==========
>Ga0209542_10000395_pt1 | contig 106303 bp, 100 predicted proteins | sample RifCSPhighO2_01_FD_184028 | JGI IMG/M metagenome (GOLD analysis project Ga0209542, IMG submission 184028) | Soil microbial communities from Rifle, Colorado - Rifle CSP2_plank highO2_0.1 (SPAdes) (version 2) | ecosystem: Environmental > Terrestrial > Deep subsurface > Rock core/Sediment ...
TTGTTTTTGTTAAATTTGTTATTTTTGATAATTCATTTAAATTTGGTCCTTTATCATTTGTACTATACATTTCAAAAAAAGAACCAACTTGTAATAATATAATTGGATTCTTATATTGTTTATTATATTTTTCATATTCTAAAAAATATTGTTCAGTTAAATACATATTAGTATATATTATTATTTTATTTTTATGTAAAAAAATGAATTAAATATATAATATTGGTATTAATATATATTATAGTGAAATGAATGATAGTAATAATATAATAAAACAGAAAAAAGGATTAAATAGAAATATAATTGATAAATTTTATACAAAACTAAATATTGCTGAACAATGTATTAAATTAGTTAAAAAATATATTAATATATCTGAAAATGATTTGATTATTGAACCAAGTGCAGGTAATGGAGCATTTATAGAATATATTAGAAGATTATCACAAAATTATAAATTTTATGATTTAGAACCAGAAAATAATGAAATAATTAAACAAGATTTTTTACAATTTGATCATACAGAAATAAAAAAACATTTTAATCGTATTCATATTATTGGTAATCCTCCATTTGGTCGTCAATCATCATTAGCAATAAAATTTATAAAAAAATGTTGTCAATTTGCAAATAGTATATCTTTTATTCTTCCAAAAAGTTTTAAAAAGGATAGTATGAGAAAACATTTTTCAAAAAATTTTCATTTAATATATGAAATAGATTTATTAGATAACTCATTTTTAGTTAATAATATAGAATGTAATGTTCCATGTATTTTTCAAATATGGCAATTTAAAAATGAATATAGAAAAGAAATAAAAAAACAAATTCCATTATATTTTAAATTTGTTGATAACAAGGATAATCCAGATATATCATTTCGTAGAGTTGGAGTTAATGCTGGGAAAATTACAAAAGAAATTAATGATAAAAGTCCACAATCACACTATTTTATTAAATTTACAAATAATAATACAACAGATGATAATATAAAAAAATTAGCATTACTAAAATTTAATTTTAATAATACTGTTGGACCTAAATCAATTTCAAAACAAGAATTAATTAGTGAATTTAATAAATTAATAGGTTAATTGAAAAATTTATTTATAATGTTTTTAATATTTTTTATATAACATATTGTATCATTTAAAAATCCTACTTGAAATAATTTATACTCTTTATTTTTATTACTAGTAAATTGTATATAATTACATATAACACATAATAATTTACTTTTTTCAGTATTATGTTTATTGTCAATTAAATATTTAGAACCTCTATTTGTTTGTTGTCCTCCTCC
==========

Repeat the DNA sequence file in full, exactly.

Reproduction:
>Ga0209542_10000395_pt1 | contig 106303 bp, 100 predicted proteins | sample RifCSPhighO2_01_FD_184028 | JGI IMG/M metagenome (GOLD analysis project Ga0209542, IMG submission 184028) | Soil microbial communities from Rifle, Colorado - Rifle CSP2_plank highO2_0.1 (SPAdes) (version 2) | ecosystem: Environmental > Terrestrial > Deep subsurface > Rock core/Sediment ...
TTGTTTTTGTTAAATTTGTTATTTTTGATAATTCATTTAAATTTGGTCCTTTATCATTTGTACTATACATTTCAAAAAAAGAACCAACTTGTAATAATATAATTGGATTCTTATATTGTTTATTATATTTTTCATATTCTAAAAAATATTGTTCAGTTAAATACATATTAGTATATATTATTATTTTATTTTTATGTAAAAAAATGAATTAAATATATAATATTGGTATTAATATATATTATAGTGAAATGAATGATAGTAATAATATAATAAAACAGAAAAAAGGATTAAATAGAAATATAATTGATAAATTTTATACAAAACTAAATATTGCTGAACAATGTATTAAATTAGTTAAAAAATATATTAATATATCTGAAAATGATTTGATTATTGAACCAAGTGCAGGTAATGGAGCATTTATAGAATATATTAGAAGATTATCACAAAATTATAAATTTTATGATTTAGAACCAGAAAATAATGAAATAATTAAACAAGATTTTTTACAATTTGATCATACAGAAATAAAAAAACATTTTAATCGTATTCATATTATTGGTAATCCTCCATTTGGTCGTCAATCATCATTAGCAATAAAATTTATAAAAAAATGTTGTCAATTTGCAAATAGTATATCTTTTATTCTTCCAAAAAGTTTTAAAAAGGATAGTATGAGAAAACATTTTTCAAAAAATTTTCATTTAATATATGAAATAGATTTATTAGATAACTCATTTTTAGTTAATAATATAGAATGTAATGTTCCATGTATTTTTCAAATATGGCAATTTAAAAATGAATATAGAAAAGAAATAAAAAAACAAATTCCATTATATTTTAAATTTGTTGATAACAAGGATAATCCAGATATATCATTTCGTAGAGTTGGAGTTAATGCTGGGAAAATTACAAAAGAAATTAATGATAAAAGTCCACAATCACACTATTTTATTAAATTTACAAATAATAATACAACAGATGATAATATAAAAAAATTAGCATTACTAAAATTTAATTTTAATAATACTGTTGGACCTAAATCAATTTCAAAACAAGAATTAATTAGTGAATTTAATAAATTAATAGGTTAATTGAAAAATTTATTTATAATGTTTTTAATATTTTTTATATAACATATTGTATCATTTAAAAATCCTACTTGAAATAATTTATACTCTTTATTTTTATTACTAGTAAATTGTATATAATTACATATAACACATAATAATTTACTTTTTTCAGTATTATGTTTATTGTCAATTAAATATTTAGAACCTCTATTTGTTTGTTGTCCTCCTCC